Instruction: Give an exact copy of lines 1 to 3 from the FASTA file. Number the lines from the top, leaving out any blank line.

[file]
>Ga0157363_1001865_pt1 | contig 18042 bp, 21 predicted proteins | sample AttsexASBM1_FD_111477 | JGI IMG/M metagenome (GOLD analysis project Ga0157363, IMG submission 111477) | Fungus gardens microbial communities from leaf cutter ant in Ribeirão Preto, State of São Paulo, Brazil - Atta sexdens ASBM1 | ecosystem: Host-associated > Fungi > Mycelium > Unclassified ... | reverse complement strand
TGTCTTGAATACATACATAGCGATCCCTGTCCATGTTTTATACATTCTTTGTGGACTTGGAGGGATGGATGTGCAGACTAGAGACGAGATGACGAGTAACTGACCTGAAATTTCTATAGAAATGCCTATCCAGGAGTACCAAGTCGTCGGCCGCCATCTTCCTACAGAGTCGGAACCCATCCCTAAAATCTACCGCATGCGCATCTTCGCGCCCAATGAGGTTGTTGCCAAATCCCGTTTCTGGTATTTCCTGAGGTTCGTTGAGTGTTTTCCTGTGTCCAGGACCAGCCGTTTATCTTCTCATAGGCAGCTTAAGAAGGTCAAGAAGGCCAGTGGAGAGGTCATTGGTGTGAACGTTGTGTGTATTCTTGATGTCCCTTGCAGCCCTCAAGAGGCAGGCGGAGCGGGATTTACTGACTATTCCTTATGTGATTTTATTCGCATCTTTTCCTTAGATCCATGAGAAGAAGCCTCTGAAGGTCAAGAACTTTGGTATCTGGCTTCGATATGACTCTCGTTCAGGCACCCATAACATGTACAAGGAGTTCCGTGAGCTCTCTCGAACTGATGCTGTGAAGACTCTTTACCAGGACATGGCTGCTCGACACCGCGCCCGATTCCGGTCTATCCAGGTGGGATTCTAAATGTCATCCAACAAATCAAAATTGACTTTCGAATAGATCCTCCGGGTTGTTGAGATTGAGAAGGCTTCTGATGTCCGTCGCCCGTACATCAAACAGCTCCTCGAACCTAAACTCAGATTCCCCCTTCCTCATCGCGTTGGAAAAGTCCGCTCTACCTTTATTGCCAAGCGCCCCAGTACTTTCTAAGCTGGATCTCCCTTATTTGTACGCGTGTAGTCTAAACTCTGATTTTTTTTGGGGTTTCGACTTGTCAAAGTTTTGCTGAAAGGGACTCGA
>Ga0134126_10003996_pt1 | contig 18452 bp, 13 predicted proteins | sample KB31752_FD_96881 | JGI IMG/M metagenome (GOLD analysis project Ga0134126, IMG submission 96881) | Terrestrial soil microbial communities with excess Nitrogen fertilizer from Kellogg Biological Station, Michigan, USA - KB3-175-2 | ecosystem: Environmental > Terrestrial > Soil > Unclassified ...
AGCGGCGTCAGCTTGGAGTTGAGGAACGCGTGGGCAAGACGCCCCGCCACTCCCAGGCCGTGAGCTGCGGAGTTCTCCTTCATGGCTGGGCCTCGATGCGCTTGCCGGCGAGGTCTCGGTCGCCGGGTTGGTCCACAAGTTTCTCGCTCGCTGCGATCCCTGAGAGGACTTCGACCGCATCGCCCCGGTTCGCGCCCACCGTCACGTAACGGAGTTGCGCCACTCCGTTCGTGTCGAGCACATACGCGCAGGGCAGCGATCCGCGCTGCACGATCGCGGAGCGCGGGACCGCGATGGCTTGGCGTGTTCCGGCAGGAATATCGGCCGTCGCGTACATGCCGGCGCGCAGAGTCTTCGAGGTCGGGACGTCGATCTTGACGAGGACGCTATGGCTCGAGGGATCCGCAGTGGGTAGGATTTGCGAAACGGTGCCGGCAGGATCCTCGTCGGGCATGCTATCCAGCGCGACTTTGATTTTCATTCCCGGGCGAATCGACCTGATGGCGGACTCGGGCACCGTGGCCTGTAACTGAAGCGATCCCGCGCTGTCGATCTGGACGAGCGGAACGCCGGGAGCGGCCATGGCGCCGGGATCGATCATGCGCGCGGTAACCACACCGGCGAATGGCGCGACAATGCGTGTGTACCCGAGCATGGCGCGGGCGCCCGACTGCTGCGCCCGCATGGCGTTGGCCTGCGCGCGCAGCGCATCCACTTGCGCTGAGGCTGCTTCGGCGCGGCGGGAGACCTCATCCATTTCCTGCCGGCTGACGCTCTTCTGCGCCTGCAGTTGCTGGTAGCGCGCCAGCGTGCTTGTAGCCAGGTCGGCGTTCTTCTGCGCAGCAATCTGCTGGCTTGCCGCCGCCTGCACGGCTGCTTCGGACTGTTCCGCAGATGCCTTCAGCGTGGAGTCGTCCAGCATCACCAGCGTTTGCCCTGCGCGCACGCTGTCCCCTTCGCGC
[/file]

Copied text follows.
>Ga0157363_1001865_pt1 | contig 18042 bp, 21 predicted proteins | sample AttsexASBM1_FD_111477 | JGI IMG/M metagenome (GOLD analysis project Ga0157363, IMG submission 111477) | Fungus gardens microbial communities from leaf cutter ant in Ribeirão Preto, State of São Paulo, Brazil - Atta sexdens ASBM1 | ecosystem: Host-associated > Fungi > Mycelium > Unclassified ... | reverse complement strand
TGTCTTGAATACATACATAGCGATCCCTGTCCATGTTTTATACATTCTTTGTGGACTTGGAGGGATGGATGTGCAGACTAGAGACGAGATGACGAGTAACTGACCTGAAATTTCTATAGAAATGCCTATCCAGGAGTACCAAGTCGTCGGCCGCCATCTTCCTACAGAGTCGGAACCCATCCCTAAAATCTACCGCATGCGCATCTTCGCGCCCAATGAGGTTGTTGCCAAATCCCGTTTCTGGTATTTCCTGAGGTTCGTTGAGTGTTTTCCTGTGTCCAGGACCAGCCGTTTATCTTCTCATAGGCAGCTTAAGAAGGTCAAGAAGGCCAGTGGAGAGGTCATTGGTGTGAACGTTGTGTGTATTCTTGATGTCCCTTGCAGCCCTCAAGAGGCAGGCGGAGCGGGATTTACTGACTATTCCTTATGTGATTTTATTCGCATCTTTTCCTTAGATCCATGAGAAGAAGCCTCTGAAGGTCAAGAACTTTGGTATCTGGCTTCGATATGACTCTCGTTCAGGCACCCATAACATGTACAAGGAGTTCCGTGAGCTCTCTCGAACTGATGCTGTGAAGACTCTTTACCAGGACATGGCTGCTCGACACCGCGCCCGATTCCGGTCTATCCAGGTGGGATTCTAAATGTCATCCAACAAATCAAAATTGACTTTCGAATAGATCCTCCGGGTTGTTGAGATTGAGAAGGCTTCTGATGTCCGTCGCCCGTACATCAAACAGCTCCTCGAACCTAAACTCAGATTCCCCCTTCCTCATCGCGTTGGAAAAGTCCGCTCTACCTTTATTGCCAAGCGCCCCAGTACTTTCTAAGCTGGATCTCCCTTATTTGTACGCGTGTAGTCTAAACTCTGATTTTTTTTGGGGTTTCGACTTGTCAAAGTTTTGCTGAAAGGGACTCGA
>Ga0134126_10003996_pt1 | contig 18452 bp, 13 predicted proteins | sample KB31752_FD_96881 | JGI IMG/M metagenome (GOLD analysis project Ga0134126, IMG submission 96881) | Terrestrial soil microbial communities with excess Nitrogen fertilizer from Kellogg Biological Station, Michigan, USA - KB3-175-2 | ecosystem: Environmental > Terrestrial > Soil > Unclassified ...